Britain's largest ‘sea dragon’ unearthed at water reserve

It’s being called the "paleontological discovery of a lifetime" after the fossilized skeleton of a giant ichthyosaur, or "sea dragon," was unearthed in the United Kingdom.

The Leicestershire and Rutland Wildlife Trust said team leader Joe Davis found the Jurassic giant at the Rutland Water Nature Reserve in August 2021, with the site excavated by scientists and volunteers.

Anglian Water recently released footage of the discovery. The company manages the reserve in partnership with the wildlife trust.

According to the National History Museum in London, ichthyosaurs first appeared approximately 250 million years ago and went extinct around 90 million years ago. The marine reptiles could grow to 25 meters in length.

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Wildlife officials said the remains at the Rutland site are about 180 million years old and measured 10 meters in length, with a skull that weighs approximately one ton.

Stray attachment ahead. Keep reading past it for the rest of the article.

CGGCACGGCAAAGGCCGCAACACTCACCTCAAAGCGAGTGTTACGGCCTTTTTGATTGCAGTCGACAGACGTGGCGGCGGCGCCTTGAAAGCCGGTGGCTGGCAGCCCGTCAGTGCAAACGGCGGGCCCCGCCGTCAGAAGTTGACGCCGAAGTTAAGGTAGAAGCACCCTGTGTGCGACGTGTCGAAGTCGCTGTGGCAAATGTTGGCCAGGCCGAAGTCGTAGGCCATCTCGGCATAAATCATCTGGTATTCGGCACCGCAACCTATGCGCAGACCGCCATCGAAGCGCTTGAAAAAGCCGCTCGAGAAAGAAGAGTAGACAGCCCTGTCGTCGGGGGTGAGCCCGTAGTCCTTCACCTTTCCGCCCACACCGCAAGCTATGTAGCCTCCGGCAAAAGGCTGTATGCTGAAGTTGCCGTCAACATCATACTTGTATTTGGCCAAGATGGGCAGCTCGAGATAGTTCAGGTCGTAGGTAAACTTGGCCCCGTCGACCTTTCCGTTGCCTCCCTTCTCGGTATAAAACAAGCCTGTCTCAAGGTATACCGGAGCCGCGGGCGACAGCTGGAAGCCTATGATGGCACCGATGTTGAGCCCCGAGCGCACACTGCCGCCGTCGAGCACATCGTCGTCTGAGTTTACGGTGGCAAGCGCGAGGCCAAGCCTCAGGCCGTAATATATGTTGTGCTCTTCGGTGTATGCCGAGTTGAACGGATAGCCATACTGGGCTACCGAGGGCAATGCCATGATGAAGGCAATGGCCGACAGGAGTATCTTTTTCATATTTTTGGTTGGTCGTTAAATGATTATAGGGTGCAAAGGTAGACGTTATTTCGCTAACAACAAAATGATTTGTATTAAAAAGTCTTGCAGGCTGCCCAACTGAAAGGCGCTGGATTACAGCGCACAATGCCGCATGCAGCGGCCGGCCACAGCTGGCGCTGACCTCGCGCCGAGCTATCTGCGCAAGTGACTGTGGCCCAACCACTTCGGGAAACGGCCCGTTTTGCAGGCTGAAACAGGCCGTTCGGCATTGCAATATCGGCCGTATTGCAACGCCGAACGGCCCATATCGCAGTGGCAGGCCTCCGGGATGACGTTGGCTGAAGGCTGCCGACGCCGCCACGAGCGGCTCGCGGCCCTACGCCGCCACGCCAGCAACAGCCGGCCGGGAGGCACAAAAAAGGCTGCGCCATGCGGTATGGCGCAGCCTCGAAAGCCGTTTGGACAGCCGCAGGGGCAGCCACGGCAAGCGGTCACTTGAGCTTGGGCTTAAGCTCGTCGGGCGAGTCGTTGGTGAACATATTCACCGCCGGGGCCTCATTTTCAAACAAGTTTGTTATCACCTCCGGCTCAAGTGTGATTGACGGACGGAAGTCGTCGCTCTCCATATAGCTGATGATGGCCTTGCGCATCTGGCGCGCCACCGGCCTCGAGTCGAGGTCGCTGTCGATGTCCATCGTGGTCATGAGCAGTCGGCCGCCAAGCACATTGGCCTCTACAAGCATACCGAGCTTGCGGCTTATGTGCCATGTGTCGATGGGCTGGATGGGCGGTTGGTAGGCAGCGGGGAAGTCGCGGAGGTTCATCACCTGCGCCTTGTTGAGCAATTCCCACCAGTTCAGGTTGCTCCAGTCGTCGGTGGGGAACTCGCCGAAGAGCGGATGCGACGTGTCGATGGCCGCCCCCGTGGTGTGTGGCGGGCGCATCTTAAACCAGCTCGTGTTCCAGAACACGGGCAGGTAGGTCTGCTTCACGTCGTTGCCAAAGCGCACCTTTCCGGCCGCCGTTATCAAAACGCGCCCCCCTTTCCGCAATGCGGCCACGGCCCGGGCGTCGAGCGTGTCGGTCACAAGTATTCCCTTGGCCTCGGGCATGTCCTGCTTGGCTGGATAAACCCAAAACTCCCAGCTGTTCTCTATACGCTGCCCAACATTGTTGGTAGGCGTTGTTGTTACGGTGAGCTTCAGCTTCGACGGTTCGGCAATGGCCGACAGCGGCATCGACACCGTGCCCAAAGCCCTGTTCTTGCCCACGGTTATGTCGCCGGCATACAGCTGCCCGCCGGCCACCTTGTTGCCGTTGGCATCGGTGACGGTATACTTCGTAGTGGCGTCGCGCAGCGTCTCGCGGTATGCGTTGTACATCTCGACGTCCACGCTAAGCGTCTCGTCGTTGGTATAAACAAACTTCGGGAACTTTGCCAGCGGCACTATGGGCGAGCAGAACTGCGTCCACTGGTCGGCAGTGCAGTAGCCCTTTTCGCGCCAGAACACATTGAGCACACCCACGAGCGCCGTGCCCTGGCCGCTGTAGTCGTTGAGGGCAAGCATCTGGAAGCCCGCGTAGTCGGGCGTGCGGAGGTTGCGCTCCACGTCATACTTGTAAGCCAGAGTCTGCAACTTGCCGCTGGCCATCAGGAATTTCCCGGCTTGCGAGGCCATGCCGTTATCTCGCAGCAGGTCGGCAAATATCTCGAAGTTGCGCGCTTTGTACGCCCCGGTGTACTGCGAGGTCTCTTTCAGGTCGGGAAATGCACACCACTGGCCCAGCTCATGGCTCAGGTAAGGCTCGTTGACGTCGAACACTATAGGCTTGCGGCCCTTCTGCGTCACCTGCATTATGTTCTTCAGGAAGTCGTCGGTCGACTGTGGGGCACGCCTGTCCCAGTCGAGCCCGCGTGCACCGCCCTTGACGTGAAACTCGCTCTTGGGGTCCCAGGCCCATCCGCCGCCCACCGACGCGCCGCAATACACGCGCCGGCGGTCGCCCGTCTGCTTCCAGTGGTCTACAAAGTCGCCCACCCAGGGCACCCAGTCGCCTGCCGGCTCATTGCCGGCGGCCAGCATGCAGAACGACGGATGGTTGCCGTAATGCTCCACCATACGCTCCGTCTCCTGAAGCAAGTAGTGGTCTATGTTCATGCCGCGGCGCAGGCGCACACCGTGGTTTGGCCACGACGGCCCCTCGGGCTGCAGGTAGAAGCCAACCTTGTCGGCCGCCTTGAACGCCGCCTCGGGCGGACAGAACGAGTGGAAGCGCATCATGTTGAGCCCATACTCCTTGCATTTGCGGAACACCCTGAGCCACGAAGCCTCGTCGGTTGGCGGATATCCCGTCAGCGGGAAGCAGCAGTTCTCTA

"It is a truly unprecedented discovery and one of the greatest finds in British palaeontological history," the leader of the excavation, Dr. Dean Lomax, said.

Excavations aren't uncommon. 

In July 2021, a new dinosaur fossil was found in the state of Oregon. Excavators discovered a fossilized dinosaur vertebra and they believe it is roughly 103 million years old, according to The Times-Journal. The remarkable find reportedly took place on June 24 and came from a fossil dig that’s been sponsored by the University of Oregon.

FOX News contributed to this report. This story was reported from Los Angeles.